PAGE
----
Let me start by saying I was less than thrilled to be reading Cutting for Stone. Before you get the wrong idea, let me clarify that statement. I really wanted to read this book. I was actually excited when it came up for my March Book Club. But then the excitement quickly faded and I realized that it was sixhundredandeightyeight pages (gulp) and I would have just a week to read it (unlike my fellow book clubbers who would have a month). Forget the gulps. This was freak out time.

Fortunately, having done this book-a-week thing before, I had a bunch of cheerleaders in my court. Friends who believed me able to do this much more than I believed myself. So, with that support, I dove into Vergheses ambitious and epic tale of two brothers.

It quickly turned out to be one of my busier weeks in the world of life. And in two or three days’ time, I had only knocked out 110 pages.

Uh oh.

But then the weekend came, and with my folks here and taking it easy, and the kiddo with his dad… I plowed. I read and read like I have never read before. And I finished CUTTING FOR STONE in a whopping three days. A feat achievable only because the book is tremendously good.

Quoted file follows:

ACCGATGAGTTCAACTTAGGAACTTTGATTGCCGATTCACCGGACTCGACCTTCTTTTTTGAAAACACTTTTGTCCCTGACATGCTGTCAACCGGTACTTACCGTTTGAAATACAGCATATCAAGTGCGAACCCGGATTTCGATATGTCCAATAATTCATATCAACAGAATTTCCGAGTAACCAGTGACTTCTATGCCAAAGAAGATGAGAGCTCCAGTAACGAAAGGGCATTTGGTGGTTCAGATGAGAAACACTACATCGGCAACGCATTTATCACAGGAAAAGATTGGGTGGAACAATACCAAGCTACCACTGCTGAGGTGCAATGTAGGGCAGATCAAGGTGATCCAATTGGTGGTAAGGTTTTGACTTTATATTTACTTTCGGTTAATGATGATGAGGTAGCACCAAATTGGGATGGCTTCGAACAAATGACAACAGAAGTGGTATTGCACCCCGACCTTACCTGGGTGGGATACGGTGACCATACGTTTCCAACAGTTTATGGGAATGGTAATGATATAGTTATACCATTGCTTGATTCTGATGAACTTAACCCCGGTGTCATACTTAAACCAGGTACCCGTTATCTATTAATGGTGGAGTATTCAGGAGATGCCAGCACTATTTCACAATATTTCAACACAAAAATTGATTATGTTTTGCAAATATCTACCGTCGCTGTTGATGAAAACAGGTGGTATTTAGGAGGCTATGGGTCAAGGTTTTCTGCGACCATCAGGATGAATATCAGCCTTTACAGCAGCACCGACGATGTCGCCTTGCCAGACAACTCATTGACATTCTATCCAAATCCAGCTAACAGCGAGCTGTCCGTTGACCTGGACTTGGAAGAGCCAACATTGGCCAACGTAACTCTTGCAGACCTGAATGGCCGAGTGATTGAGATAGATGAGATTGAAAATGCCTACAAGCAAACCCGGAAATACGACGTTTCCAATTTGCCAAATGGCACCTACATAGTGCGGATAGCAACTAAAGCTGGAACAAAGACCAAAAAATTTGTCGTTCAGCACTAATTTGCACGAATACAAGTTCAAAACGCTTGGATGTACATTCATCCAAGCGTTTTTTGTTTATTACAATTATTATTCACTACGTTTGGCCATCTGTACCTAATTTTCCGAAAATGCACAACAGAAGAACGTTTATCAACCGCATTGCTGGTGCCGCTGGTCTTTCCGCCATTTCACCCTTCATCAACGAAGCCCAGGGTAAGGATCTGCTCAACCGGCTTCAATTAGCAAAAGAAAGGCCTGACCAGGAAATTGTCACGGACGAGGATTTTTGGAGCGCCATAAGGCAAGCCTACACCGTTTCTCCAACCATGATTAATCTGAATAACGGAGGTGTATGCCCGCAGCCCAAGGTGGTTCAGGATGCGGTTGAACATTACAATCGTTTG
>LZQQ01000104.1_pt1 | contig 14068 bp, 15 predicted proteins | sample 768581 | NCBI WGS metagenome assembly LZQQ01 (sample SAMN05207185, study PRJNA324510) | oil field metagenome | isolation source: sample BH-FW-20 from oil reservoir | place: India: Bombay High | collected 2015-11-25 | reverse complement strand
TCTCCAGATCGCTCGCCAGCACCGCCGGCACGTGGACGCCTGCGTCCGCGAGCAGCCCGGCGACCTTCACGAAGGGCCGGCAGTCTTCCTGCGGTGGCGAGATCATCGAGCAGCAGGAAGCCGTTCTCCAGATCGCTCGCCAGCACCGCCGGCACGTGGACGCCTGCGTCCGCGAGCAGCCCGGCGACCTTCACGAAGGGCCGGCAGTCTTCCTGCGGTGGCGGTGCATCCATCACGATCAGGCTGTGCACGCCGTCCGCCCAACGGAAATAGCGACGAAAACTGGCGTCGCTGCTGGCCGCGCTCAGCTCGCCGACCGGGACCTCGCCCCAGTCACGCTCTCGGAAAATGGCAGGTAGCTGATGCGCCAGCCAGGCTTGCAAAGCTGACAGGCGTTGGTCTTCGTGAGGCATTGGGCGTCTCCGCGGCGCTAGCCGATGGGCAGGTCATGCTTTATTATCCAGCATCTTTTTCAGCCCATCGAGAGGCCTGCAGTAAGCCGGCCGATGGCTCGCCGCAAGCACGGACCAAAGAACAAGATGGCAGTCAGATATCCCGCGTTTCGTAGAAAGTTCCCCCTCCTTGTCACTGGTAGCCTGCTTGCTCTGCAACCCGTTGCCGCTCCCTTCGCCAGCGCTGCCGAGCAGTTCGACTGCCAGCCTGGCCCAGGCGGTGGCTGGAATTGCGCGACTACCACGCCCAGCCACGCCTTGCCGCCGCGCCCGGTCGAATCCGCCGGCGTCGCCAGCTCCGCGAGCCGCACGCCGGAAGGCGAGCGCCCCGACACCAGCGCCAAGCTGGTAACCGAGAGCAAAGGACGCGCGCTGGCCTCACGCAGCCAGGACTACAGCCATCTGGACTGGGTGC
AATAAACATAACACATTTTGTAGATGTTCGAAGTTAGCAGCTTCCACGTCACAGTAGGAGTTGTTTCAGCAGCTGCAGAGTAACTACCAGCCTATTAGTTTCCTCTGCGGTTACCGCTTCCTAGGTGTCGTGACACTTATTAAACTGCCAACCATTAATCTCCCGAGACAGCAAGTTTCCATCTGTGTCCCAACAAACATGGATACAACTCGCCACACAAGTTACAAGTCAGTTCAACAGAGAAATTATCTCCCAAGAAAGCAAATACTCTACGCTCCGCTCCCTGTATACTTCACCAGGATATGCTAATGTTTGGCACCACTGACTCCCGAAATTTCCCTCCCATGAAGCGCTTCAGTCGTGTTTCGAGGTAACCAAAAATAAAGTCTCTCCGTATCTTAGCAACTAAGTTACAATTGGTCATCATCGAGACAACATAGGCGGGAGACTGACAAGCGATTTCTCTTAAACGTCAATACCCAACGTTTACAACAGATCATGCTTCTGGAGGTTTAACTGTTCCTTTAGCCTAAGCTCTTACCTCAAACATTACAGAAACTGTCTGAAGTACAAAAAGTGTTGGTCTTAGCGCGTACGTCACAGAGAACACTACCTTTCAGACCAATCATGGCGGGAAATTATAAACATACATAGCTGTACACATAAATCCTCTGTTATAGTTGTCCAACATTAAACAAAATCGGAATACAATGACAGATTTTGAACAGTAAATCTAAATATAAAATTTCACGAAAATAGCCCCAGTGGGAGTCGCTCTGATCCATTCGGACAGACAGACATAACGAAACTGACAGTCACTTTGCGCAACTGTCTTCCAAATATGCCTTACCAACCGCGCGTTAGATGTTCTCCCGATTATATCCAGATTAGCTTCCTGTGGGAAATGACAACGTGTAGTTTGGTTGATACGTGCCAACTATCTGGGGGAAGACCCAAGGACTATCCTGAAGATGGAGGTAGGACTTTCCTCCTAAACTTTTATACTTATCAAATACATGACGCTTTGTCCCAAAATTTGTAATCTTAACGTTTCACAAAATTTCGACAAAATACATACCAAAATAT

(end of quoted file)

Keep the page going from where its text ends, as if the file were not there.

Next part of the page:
Written by a physician, Cutting for Stone is a complex and multilayered story of Mary Joseph Praise, a devout nun, who dies while delivering conjoined twin boys. Left parentless, the boys, Marion and Shiva are raised by doctors at the Missing Hospital in Adis Ababa, a hospital that cares for the poorest of poor.

Marion narrates the saga which spans over 5o years, multiple contents and conflicts that cover coming of age, connection, betrayal, renewal and redemption. Any so many ways and at so many levels, it is a love story. Love for others, self, our place in the world and our ability to impact our surroundings.

Two of my favorite passages (and there are a far many more) from the book:

“As the twin boys struggled after birth, and her colleagues struggled with the loss and shock around them, they remembered Sister Mary Joseph Praise’s regular directives: Make something beautiful of your life. As the boy’s adoptive mother contemplates her own place in the world: Wasn’t that the definition of home? Not where you are from, but where you are wanted?”

There’s too much story to cover in this review, and in no way could I summarize it as beautifully as Verghese tells it. Cutting for Stone┬áis a perfectly woven, entirely engrossing novel about human experiences, while likely different from our own, tell a story we can all identify with and appreciate.

Rating: 5 stars
Pages: 688
Genre: Fiction